Bleacher Report High on 2021 Vikings Offense
The 2020 Minnesota Vikings team rankings in the “biggie” categories are as follows:
- 3rd in Yards Gained
- 11th in Points Scored
- 27th in Yards Allowed
- 29th in Points Allowed
Does that look a football team that is deficient in offense? It does not. The defense, on the other hand, was abysmal, gashed by injuries and opt-outs of Danielle Hunter, Anthony Barr, Michael Pierce, Mike Hughes, and Eric Kendricks.
The offense had no notable, persistent injuries.
The Vikings did little to monkey with the offense this offseason. General Manager Rick Spielman allowed long-time tight end, Kyle Rudolph, to walk out the door, forging a path to New York to wear a Giants uniform. Left tackle Riley Reiff was also released, ending up in Ohio with the Cincinnati Bengals. Irv Smith Jr. is forecasted to take his proverbial next step — especially with Rudolph “out of the way.” As for Reiff, the ex-Viking was a decent pass-protector, but his contract was too lofty to keep around in 2021. So, Spielman drafted Christian Darrisaw — badda bing, the Vikings should have their keynote left tackle for the next decade.
And Bleacher Report is high on the Vikings offense, too. The sports-reporting entity calls Minnesota the league’s eighth-best offense, notably ranking Minnesota higher than Dallas Cowboys, Tennessee Titans, Los Angeles Chargers, and even the Arizona Cardinals. Bleacher Report‘s Kristopher Knox says on the Vikings 2021 offense:
“Much of the Minnesota Vikings’ success will depend on the play of quarterback Kirk Cousins, which has tended to vary during his time in the Twin Cities. He tied his career high with 13 interceptions last season and had his lowest completion percentage as a Viking (67.6). While Minnesota did use a third-round pick on quarterback Kellen Mond, though, Cousins is unlikely to cede the starting gig this season. From a skill-position standpoint, Minnesota is relatively loaded. It has a superstar running back in Dalvin Cook, two high-end receivers in Justin Jefferson and Adam Thielen and an emerging tight end in Irv Smith Jr. The Vikings also used a first-round pick on offensive tackle Christian Darrisaw to help replace the departed Riley Reiff, so there shouldn’t be much drop-off along the line. Any doubts about this unit are in regard to whether Cook can stay healthy for a full 17-game slate—he’s never appeared in all 16 games—and whether Cousins can be more than a borderline above-average quarterback. Those are legitimate concerns about arguably their two most important players, but Minnesota should have a top-10 offense at worst in 2021.“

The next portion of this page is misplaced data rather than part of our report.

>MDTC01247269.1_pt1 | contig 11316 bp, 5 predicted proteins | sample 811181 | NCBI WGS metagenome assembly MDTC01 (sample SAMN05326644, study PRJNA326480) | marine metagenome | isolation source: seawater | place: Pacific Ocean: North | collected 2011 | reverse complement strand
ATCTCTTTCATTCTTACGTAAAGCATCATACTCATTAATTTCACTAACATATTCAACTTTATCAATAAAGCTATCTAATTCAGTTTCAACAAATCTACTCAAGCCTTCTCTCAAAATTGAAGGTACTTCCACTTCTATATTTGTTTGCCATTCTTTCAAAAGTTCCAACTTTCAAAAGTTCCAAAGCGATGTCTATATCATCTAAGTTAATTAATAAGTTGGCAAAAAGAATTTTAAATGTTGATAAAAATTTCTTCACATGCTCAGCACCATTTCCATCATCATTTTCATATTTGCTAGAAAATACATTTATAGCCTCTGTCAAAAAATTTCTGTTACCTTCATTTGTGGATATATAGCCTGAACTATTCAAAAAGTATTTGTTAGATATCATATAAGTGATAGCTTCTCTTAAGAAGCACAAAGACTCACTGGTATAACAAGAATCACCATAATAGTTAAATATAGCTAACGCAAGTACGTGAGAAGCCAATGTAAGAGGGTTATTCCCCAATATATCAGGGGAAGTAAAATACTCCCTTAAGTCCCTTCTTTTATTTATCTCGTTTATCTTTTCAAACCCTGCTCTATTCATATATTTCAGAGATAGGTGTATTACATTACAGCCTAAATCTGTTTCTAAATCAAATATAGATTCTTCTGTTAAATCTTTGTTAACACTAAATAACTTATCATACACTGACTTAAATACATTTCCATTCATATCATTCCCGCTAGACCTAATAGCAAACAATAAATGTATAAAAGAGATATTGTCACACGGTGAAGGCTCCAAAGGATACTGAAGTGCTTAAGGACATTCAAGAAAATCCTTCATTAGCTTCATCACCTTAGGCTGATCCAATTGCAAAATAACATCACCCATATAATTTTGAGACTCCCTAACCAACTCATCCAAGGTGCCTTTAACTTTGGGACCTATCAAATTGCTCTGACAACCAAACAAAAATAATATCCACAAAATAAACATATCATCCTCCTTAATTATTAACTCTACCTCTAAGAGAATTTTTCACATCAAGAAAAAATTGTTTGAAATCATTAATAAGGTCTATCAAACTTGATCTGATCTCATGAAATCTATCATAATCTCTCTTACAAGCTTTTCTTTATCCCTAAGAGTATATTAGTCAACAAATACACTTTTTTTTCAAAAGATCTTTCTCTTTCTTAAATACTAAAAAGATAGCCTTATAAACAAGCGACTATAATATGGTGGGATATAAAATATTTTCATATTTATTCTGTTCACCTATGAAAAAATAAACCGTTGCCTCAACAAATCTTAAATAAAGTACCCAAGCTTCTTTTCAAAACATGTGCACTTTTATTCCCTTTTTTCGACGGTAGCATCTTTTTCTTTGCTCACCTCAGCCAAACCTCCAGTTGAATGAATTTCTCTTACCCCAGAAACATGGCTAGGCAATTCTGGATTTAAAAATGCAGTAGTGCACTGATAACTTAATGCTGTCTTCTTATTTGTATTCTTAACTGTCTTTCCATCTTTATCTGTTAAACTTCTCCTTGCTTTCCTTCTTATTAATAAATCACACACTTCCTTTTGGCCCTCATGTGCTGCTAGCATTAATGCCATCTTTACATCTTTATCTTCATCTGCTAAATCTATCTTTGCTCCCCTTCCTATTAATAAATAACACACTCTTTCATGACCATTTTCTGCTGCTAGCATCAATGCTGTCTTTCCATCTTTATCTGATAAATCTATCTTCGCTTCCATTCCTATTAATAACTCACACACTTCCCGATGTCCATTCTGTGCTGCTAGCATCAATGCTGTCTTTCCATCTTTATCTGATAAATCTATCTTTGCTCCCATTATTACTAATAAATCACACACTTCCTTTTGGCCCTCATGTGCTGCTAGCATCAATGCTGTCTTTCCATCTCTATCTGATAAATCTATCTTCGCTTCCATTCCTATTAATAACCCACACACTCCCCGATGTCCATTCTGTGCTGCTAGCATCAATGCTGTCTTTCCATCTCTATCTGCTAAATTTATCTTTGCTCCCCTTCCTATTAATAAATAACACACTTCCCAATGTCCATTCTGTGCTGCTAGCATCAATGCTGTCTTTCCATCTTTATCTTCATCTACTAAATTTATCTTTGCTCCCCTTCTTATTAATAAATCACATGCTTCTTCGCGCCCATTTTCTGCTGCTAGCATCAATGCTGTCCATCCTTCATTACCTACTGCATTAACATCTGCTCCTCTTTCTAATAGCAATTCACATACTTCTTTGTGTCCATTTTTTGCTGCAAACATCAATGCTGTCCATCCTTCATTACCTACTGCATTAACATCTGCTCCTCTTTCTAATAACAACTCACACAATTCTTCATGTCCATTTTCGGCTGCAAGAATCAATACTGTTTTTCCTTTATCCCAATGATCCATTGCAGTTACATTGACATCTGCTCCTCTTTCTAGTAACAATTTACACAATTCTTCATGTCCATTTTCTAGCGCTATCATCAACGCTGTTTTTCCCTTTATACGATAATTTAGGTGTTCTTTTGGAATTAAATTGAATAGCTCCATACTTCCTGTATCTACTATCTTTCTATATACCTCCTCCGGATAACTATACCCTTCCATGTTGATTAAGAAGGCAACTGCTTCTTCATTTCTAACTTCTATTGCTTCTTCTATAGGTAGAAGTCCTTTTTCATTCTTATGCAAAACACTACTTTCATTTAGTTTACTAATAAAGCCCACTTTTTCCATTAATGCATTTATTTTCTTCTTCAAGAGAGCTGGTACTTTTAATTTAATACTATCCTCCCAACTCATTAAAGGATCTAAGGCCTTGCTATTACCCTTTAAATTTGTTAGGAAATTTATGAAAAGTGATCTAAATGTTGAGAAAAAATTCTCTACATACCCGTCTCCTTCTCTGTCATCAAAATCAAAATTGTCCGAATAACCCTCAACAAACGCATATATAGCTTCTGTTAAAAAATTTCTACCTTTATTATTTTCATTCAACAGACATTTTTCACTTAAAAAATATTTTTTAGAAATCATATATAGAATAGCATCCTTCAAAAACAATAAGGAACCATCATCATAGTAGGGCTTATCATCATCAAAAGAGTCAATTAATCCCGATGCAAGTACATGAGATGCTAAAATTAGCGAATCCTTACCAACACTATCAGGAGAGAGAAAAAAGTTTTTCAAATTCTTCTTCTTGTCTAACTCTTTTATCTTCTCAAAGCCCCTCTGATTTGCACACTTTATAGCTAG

Here, all the bases are covered. Dalvin Cook will still be sauntering through his athletic prime with Alexander Mattison in the wings should Cook encounter injury. The Vikings also drafted a speed goblin in Kene Nwangwu from Iowa State. Nwangwu should be classified as depth, exploring the possibility of taking over for Mattison in a couple of years. All in all, the running back trio is upper-echelon.
The pass-catchers are robust, especially from the twosome perspective of Adam Thielen and Justin Jefferson. One might shudder to think what Jefferson has in store for the league during his sophomore campaign. Smith Jr. was mentioned above — he’ll be assisted by the upstart TE2 acumen of Tyler Conklin, who came on strong at the end of 2020.
After that, it’s up to Kirk Cousins and his offensive line. Cousins has thrown the fifth-most touchdowns leaguewide since joining the Vikings in 2018 — with nauseating pass-protection in front of him. After four consecutive drafts choosing offensive linemen, Minnesota’s trenches will finally have a homegrown product in Christian Darrisaw, Wyatt Davis, Garrett Bradbury, Ezra Cleveland, and Brian O’Neill.
Imagine what Cousins can pull off with an offensive line that is not scrpaing the bottom of the league from a performance standpoint.
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